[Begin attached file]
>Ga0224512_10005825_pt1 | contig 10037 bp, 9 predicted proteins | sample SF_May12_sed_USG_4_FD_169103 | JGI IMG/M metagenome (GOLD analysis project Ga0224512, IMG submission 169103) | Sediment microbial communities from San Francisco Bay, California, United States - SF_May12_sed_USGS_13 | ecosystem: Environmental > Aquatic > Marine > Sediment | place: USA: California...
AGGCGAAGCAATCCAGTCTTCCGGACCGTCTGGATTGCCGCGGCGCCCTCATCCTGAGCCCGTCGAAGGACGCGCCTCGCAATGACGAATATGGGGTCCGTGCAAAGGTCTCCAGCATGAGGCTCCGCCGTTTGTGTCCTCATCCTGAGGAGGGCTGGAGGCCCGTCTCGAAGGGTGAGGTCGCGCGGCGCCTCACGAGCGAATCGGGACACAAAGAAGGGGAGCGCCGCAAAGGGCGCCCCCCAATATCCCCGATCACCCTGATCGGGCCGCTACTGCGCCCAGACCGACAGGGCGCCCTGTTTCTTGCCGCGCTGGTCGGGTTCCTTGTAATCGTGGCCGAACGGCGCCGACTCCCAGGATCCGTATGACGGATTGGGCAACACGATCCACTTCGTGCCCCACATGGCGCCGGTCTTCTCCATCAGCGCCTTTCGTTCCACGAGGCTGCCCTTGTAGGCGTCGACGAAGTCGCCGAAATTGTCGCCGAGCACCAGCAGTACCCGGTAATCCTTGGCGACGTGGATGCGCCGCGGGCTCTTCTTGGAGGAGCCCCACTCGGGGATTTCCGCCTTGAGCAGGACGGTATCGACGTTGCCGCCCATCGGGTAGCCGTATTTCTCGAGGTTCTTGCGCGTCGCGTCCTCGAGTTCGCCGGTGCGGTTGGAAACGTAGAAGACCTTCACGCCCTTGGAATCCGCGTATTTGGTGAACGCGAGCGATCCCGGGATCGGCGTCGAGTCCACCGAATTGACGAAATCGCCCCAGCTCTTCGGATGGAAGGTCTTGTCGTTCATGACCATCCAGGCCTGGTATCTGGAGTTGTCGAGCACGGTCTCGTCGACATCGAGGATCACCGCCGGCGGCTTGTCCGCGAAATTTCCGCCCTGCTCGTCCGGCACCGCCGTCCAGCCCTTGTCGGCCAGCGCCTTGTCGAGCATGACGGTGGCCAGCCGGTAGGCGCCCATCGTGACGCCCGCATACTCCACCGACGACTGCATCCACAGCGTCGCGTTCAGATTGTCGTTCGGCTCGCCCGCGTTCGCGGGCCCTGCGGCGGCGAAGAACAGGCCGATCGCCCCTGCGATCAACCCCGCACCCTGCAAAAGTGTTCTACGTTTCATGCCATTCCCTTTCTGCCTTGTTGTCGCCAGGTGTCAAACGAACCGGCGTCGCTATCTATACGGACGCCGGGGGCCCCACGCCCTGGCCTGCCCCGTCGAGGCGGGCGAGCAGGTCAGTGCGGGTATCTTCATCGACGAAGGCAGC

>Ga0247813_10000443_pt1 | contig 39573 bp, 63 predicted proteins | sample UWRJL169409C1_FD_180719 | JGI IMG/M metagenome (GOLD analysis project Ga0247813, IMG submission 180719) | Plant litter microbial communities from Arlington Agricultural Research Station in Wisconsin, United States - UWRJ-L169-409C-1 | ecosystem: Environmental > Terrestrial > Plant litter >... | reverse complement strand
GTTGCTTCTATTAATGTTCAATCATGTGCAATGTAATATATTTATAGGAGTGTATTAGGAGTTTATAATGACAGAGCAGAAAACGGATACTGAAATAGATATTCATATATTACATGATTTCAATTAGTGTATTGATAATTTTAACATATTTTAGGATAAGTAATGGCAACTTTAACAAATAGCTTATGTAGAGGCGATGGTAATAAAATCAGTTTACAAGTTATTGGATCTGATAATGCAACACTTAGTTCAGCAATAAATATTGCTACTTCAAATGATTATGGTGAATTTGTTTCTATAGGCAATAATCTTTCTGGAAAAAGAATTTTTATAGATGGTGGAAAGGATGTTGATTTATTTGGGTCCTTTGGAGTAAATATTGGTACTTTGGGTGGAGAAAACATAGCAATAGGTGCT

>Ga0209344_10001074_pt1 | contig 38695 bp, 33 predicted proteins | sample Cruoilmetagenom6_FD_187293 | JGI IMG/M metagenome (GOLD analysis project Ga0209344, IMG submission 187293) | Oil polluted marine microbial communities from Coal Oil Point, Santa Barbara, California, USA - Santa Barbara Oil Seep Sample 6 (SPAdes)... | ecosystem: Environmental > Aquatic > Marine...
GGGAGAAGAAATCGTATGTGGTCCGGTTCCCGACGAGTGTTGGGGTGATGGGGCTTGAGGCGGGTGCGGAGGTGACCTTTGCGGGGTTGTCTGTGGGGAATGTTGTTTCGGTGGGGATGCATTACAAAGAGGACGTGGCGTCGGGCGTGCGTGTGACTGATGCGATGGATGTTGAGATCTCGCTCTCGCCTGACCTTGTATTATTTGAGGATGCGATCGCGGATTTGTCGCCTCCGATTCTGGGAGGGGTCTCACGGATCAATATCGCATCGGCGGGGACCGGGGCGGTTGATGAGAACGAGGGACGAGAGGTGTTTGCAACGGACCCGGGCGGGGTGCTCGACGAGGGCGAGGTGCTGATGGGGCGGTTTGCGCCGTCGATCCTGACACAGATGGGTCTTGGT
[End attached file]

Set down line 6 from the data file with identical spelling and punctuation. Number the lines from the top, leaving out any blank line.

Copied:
GGGAGAAGAAATCGTATGTGGTCCGGTTCCCGACGAGTGTTGGGGTGATGGGGCTTGAGGCGGGTGCGGAGGTGACCTTTGCGGGGTTGTCTGTGGGGAATGTTGTTTCGGTGGGGATGCATTACAAAGAGGACGTGGCGTCGGGCGTGCGTGTGACTGATGCGATGGATGTTGAGATCTCGCTCTCGCCTGACCTTGTATTATTTGAGGATGCGATCGCGGATTTGTCGCCTCCGATTCTGGGAGGGGTCTCACGGATCAATATCGCATCGGCGGGGACCGGGGCGGTTGATGAGAACGAGGGACGAGAGGTGTTTGCAACGGACCCGGGCGGGGTGCTCGACGAGGGCGAGGTGCTGATGGGGCGGTTTGCGCCGTCGATCCTGACACAGATGGGTCTTGGT